Coronavirus: Germany Moving Toward Total Lockdown

Germany Closes Borders due to coronavirus

Germany's biggest cities have introduced restrictions on public gatherings, including the shutdown of cinemas, while the country introduces controls on its borders to France, Denmark, Austria and Switzerland.

Germany is following other major European countries in broadly shutting down public life to stem the spread of the coronavirus.

On Monday, Germany imposed temporary controls on its borders with France, Switzerland, Austria, Denmark and Luxembourg and several German states have tightened restrictions on public gatherings.

On Monday, Hamburg, Cologne and Munich followed Berlin's lead in shutting down cinemas, bars and other businesses where large groups could assemble, potentially spreading COVID-19, the disease caused by the coronavirus.

Italy, Spain and France, along with smaller territories including the Netherlands and Ireland, have already completely shut down most public businesses, with exceptions being made for grocery stores, banks and pharmacies.

While Germany's shutdown is not yet nationwide, the coronavirus crisis has already had a dramatic impact on the country's box office. Cinema attendance across the country over the past weekend fell to an all-time low for March, with just 365,000 tickets sold, a 75 percent week-on-week drop. The number one title, local-language comedy Die Känguru-Chroniken, sold 90,000 tickets for a $861,000 (700,000 euros) gross. It was the only film to sell more than 50,000 tickets.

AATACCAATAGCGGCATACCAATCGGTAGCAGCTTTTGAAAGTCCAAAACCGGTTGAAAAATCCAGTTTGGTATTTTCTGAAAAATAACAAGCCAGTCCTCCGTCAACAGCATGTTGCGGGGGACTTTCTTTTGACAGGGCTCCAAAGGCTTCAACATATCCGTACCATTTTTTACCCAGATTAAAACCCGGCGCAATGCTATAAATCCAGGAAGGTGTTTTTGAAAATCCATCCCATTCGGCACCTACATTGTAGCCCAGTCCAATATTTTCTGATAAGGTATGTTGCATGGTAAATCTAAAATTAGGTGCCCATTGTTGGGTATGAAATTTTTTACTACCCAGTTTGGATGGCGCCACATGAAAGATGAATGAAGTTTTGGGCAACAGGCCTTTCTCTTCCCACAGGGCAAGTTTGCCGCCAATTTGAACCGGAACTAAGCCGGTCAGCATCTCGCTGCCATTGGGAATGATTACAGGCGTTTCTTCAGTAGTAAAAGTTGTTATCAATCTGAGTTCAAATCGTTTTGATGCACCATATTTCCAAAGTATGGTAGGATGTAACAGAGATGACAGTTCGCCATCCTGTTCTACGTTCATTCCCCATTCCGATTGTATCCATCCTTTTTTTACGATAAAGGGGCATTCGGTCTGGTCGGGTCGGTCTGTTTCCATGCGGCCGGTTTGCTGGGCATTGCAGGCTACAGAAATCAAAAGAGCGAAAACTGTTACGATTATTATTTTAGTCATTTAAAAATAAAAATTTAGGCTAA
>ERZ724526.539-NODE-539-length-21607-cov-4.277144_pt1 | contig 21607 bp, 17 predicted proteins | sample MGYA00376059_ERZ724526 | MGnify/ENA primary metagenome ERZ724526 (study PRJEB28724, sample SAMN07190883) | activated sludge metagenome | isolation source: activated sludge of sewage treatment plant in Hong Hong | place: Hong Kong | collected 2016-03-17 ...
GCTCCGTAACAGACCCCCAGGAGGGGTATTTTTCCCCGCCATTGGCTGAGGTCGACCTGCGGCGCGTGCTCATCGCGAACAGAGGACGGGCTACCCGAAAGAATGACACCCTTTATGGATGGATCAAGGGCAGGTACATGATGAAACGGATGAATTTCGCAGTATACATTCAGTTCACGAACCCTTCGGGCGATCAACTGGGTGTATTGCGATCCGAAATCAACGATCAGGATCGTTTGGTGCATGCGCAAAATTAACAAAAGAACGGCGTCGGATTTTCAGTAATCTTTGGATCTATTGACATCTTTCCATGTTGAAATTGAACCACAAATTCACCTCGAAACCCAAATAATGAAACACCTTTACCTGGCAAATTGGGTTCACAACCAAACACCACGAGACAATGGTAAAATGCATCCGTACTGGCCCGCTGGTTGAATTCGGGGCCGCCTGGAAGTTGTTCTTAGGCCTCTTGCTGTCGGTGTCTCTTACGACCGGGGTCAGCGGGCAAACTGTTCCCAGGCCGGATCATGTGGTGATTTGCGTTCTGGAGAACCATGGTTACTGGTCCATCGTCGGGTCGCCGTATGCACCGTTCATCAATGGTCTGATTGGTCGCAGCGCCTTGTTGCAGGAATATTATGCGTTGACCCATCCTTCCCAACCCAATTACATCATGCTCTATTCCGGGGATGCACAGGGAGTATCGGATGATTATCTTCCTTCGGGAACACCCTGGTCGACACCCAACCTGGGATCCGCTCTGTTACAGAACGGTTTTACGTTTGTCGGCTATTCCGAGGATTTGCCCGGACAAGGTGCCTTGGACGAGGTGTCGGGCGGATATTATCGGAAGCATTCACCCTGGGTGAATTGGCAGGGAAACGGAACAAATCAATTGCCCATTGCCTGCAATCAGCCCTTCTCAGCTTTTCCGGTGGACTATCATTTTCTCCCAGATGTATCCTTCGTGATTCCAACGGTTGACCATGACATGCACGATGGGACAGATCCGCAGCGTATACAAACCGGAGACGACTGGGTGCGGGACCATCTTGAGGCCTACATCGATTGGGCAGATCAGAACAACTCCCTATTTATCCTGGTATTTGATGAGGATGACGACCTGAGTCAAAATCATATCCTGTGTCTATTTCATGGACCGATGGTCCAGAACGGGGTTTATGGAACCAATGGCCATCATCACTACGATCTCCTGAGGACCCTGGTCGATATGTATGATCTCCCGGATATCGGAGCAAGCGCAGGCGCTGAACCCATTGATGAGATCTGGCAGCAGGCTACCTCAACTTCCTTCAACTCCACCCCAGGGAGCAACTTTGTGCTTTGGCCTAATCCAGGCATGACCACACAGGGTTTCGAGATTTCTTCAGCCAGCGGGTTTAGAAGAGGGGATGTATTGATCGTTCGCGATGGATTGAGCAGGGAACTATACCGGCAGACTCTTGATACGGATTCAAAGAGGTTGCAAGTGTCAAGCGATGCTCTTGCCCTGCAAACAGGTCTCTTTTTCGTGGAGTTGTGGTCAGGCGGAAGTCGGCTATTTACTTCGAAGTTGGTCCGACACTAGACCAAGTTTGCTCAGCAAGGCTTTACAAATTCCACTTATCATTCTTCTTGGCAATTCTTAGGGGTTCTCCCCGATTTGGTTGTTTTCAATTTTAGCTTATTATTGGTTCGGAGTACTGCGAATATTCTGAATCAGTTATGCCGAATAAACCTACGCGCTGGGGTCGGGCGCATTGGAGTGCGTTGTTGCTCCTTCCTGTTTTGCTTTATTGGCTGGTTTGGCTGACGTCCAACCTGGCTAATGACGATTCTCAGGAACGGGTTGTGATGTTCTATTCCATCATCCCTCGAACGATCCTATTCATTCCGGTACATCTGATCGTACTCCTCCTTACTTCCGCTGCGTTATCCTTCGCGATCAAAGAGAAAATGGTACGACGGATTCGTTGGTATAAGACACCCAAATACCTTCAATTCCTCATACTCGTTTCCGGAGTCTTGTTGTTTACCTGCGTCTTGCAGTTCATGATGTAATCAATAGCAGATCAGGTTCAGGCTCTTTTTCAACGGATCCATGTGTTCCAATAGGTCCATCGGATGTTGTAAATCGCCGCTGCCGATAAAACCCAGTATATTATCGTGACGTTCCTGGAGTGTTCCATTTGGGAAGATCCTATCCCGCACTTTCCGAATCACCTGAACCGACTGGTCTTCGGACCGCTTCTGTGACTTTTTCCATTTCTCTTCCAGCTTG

The Invisible Man (40,000 viewers, $391,000), Nightlife (33,000 viewers, $330,000), Pixar's Onward (33,000, $296,000) and Vin Diesel actioner Bloodshot (22,500, $235,000) made up the rest of the tepid top 5.

The U.K. remains the only major European market still theoretically open for business, though COVID-19 concerns could lead to a broader shutdown there as well. British box office is also expected to have fallen off precipitously as consumers heed government advice to avoid large gatherings and public places.